• God plays favorites, even between believers (Gen 20 and 25)
  • God references his “charges, commandments, statues, and laws” though no such rules have yet been formally provided by this point in the Bible (Gen 25)
  • God may ignore and even reward our deception (the example of Jacob in Gen 27 and 28)
  • God may sometimes use the miracle of sealing and unsealing women’s wombs to get his way (Gen 25 and Gen 30)
  • Our first Biblical encounter with the word “soul” is in Genesis 35, though there is no clear definition of meaning
  • The leader of the Biblical tribe of the Edomites was possibly both a woman and a concubine (Gen 36)
  • Joseph’s sons pasture their flocks in the fallow fields of those upon whom they have committed genocide (Gen 37)
  • God is a socialist (Gen 41)
  • The Egyptian word Pharaoh did not necessarily mean “king” during the time of Genesis and Exodus (personal study)
  • God’s message to man may sometimes be accurately interpreted through our dreams, but only if the interpreter does so sincerely, and in God’s name (Gen 41)
  • It is possible to divine the future using a silver cup and observing the contents swirling within (Gen 44)
  • There is no good evidence the Jews were ever slaves in Egypt (my own study around Gen 44)
  • A “boy” named Benjamin has ten children (Gen 44)
  • God must sometimes raise his voice to be heard (Gen 45)
  • Jacob’s thirteen sons shared just four wives between them (Gen 46)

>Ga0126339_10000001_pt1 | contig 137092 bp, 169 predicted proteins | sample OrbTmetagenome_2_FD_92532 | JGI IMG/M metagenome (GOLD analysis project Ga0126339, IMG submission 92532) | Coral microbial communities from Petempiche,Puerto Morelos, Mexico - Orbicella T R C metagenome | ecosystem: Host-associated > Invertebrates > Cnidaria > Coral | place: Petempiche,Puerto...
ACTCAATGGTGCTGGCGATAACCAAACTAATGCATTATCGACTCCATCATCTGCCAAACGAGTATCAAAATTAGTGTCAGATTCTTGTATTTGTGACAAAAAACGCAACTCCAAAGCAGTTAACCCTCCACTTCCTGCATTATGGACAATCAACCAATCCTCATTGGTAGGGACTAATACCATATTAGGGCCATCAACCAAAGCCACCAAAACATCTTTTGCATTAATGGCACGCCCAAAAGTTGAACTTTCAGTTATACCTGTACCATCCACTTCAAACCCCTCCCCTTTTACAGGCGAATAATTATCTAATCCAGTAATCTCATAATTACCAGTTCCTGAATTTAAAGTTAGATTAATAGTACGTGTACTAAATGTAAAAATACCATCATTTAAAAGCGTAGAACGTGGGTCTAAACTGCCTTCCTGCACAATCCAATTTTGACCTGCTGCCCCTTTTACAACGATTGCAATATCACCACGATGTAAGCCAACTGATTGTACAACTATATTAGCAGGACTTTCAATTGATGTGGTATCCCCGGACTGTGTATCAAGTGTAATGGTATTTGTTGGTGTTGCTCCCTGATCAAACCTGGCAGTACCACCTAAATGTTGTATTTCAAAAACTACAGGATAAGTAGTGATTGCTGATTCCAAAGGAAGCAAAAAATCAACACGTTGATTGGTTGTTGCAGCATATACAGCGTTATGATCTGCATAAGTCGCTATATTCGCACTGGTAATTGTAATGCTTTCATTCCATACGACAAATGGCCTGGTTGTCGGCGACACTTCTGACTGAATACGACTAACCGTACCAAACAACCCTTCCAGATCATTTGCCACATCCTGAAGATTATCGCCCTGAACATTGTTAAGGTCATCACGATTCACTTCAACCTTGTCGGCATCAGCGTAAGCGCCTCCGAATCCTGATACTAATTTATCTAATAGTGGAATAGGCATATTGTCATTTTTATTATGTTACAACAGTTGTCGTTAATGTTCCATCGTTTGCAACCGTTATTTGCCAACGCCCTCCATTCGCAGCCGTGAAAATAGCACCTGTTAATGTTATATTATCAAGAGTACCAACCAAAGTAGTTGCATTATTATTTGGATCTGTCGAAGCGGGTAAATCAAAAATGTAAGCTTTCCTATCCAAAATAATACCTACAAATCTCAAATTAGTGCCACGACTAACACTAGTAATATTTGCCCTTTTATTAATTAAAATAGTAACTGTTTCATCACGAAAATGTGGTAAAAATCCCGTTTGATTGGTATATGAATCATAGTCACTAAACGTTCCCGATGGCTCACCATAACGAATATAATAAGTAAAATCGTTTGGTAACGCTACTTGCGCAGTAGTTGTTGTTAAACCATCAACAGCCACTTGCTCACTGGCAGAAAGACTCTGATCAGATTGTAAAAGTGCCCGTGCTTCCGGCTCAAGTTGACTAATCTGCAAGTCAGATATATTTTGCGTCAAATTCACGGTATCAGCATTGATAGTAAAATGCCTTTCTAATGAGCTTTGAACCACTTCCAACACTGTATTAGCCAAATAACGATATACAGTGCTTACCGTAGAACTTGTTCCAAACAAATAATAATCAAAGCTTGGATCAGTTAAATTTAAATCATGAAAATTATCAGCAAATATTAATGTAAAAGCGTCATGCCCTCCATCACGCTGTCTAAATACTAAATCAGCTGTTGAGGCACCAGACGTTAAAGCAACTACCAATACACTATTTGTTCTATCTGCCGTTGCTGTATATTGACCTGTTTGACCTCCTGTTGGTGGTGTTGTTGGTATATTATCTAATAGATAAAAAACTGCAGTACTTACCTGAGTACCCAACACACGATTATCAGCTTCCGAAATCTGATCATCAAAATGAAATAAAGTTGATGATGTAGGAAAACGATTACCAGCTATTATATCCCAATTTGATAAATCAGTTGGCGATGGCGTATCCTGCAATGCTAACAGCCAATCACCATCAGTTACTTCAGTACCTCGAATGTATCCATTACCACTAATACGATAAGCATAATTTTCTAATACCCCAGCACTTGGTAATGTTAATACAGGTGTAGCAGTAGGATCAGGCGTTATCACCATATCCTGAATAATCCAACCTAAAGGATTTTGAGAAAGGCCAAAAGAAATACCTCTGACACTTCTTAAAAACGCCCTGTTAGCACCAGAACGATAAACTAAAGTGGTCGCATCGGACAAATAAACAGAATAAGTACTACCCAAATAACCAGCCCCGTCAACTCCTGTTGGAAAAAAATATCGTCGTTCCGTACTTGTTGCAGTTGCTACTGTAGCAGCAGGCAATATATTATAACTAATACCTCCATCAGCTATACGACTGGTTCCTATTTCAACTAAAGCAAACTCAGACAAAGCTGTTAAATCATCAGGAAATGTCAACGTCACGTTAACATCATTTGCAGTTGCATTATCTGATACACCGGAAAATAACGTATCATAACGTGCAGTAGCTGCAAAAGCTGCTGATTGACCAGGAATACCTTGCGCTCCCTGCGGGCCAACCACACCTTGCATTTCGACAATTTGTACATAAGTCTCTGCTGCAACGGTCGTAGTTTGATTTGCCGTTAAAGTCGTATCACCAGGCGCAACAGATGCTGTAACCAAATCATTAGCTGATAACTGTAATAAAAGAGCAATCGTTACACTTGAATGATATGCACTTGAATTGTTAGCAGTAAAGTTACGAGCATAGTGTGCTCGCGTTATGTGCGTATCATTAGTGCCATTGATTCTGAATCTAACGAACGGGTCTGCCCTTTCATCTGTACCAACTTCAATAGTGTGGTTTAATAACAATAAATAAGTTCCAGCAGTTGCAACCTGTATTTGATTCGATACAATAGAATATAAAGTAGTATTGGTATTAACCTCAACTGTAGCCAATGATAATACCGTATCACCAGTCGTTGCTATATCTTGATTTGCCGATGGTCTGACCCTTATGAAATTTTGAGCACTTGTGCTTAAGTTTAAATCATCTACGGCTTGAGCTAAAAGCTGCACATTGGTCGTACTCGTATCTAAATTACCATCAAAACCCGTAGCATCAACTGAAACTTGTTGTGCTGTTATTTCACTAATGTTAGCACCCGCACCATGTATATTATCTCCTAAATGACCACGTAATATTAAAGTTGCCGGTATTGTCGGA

• Jacob’s family settles in a land called “the district of Rameses” though there was no such place name at the time (Gen 47)
  • Biblical patriarchs may sometimes cup one another’s testicles with their hands when pledging a solemn oath (Gen 24 and 47)
  • God facilitates the enslavement of everyone in Egypt except the Egyptian priests (Gen 47)
  • God once more demonstrates he is a socialist (Gen 47)
  • We see our first Biblical resurrection with Jacob, who dies and seemingly rises again between Gen 47 and 48
  • While Isaac refused to grant more than just one blessing before his death (Gen 27); Jacob, on the other hand, gives out as many as fifteen (Gen 47)
  • Joseph and his family got seriously lost on their way to bury Jacob in Hebron (Gen 50)
  • Joseph and his family may have successfully impersonated Egyptians during their brief time near the Jordan river (Gen 50)
  • We must read the Bible in both Hebrew and Aramaic in order to gain a true understanding of meaning (from comments provided by Facebook friends)
  • God needs man’s help understanding His word (constant feedback from my Christian friends on Facebook)
  • And most astonishing of all…according to my Christian friends on Facebook, Jesus was present with God for the events of both the New and Old Testaments, and sanctioned all God’s decisions and actions
  • And finally, I learned that the best way to recognize that Bible is the work of man is to simply read it for ourselves